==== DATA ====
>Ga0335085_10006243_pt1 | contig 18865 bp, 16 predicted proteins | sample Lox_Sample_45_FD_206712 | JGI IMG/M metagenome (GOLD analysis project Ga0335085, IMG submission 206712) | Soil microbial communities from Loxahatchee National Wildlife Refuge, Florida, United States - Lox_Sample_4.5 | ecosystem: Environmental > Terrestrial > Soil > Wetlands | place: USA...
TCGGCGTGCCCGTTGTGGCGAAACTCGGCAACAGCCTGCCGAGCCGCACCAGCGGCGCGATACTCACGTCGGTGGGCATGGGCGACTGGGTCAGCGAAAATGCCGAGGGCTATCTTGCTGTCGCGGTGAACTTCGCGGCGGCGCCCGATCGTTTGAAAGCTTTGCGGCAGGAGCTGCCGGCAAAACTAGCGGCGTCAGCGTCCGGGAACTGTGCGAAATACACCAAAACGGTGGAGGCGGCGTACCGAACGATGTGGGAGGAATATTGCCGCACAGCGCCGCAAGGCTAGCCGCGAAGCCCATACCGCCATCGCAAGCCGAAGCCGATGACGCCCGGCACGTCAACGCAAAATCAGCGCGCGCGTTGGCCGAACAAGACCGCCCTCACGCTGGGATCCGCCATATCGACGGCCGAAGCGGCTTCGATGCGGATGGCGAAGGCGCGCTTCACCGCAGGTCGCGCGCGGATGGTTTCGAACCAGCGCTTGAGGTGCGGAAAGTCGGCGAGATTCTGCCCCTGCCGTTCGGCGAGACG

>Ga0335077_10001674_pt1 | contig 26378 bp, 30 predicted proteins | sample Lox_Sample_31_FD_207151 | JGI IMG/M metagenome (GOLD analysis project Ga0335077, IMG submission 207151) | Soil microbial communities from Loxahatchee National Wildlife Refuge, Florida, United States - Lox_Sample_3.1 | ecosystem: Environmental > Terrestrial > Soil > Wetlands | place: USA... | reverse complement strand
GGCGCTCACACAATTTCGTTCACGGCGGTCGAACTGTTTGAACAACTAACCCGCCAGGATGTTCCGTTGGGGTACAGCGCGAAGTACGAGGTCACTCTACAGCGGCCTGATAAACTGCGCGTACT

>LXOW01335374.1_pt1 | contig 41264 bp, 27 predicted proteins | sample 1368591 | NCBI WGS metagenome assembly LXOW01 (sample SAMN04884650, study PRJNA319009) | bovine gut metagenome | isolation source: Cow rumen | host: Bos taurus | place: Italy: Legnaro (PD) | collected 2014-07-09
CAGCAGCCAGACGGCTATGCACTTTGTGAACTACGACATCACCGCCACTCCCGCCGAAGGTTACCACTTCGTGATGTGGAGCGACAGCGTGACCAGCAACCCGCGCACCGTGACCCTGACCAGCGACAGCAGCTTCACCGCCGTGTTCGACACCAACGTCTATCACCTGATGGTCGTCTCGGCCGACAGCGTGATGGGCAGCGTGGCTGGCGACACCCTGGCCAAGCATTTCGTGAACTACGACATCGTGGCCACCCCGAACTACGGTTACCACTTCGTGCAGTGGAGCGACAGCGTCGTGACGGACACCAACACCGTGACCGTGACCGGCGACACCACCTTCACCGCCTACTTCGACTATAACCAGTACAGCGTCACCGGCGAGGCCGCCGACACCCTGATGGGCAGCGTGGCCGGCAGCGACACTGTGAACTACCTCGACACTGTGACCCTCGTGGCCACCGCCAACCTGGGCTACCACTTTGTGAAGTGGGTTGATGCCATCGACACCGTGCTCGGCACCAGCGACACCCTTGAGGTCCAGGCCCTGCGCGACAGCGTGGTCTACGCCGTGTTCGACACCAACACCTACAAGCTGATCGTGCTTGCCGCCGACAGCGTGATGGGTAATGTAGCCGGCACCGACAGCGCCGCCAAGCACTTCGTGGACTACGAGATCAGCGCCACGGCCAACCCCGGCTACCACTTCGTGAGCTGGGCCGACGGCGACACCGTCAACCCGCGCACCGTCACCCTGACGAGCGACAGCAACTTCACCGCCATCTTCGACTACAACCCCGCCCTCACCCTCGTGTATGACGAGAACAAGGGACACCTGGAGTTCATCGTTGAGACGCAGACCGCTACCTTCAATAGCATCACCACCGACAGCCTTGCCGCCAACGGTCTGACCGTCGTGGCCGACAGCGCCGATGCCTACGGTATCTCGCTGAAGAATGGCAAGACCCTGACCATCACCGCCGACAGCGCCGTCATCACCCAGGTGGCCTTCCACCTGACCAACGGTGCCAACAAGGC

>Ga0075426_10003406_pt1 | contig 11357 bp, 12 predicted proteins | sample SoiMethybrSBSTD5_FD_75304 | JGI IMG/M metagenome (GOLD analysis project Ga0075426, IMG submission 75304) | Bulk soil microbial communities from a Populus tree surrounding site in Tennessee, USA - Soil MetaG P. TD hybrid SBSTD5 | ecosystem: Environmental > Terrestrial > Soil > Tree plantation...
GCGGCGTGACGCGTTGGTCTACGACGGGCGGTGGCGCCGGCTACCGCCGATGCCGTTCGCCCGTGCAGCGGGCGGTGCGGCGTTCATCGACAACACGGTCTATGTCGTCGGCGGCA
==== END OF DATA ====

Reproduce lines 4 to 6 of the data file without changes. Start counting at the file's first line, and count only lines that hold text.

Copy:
GGCGCTCACACAATTTCGTTCACGGCGGTCGAACTGTTTGAACAACTAACCCGCCAGGATGTTCCGTTGGGGTACAGCGCGAAGTACGAGGTCACTCTACAGCGGCCTGATAAACTGCGCGTACT

>LXOW01335374.1_pt1 | contig 41264 bp, 27 predicted proteins | sample 1368591 | NCBI WGS metagenome assembly LXOW01 (sample SAMN04884650, study PRJNA319009) | bovine gut metagenome | isolation source: Cow rumen | host: Bos taurus | place: Italy: Legnaro (PD) | collected 2014-07-09
CAGCAGCCAGACGGCTATGCACTTTGTGAACTACGACATCACCGCCACTCCCGCCGAAGGTTACCACTTCGTGATGTGGAGCGACAGCGTGACCAGCAACCCGCGCACCGTGACCCTGACCAGCGACAGCAGCTTCACCGCCGTGTTCGACACCAACGTCTATCACCTGATGGTCGTCTCGGCCGACAGCGTGATGGGCAGCGTGGCTGGCGACACCCTGGCCAAGCATTTCGTGAACTACGACATCGTGGCCACCCCGAACTACGGTTACCACTTCGTGCAGTGGAGCGACAGCGTCGTGACGGACACCAACACCGTGACCGTGACCGGCGACACCACCTTCACCGCCTACTTCGACTATAACCAGTACAGCGTCACCGGCGAGGCCGCCGACACCCTGATGGGCAGCGTGGCCGGCAGCGACACTGTGAACTACCTCGACACTGTGACCCTCGTGGCCACCGCCAACCTGGGCTACCACTTTGTGAAGTGGGTTGATGCCATCGACACCGTGCTCGGCACCAGCGACACCCTTGAGGTCCAGGCCCTGCGCGACAGCGTGGTCTACGCCGTGTTCGACACCAACACCTACAAGCTGATCGTGCTTGCCGCCGACAGCGTGATGGGTAATGTAGCCGGCACCGACAGCGCCGCCAAGCACTTCGTGGACTACGAGATCAGCGCCACGGCCAACCCCGGCTACCACTTCGTGAGCTGGGCCGACGGCGACACCGTCAACCCGCGCACCGTCACCCTGACGAGCGACAGCAACTTCACCGCCATCTTCGACTACAACCCCGCCCTCACCCTCGTGTATGACGAGAACAAGGGACACCTGGAGTTCATCGTTGAGACGCAGACCGCTACCTTCAATAGCATCACCACCGACAGCCTTGCCGCCAACGGTCTGACCGTCGTGGCCGACAGCGCCGATGCCTACGGTATCTCGCTGAAGAATGGCAAGACCCTGACCATCACCGCCGACAGCGCCGTCATCACCCAGGTGGCCTTCCACCTGACCAACGGTGCCAACAAGGC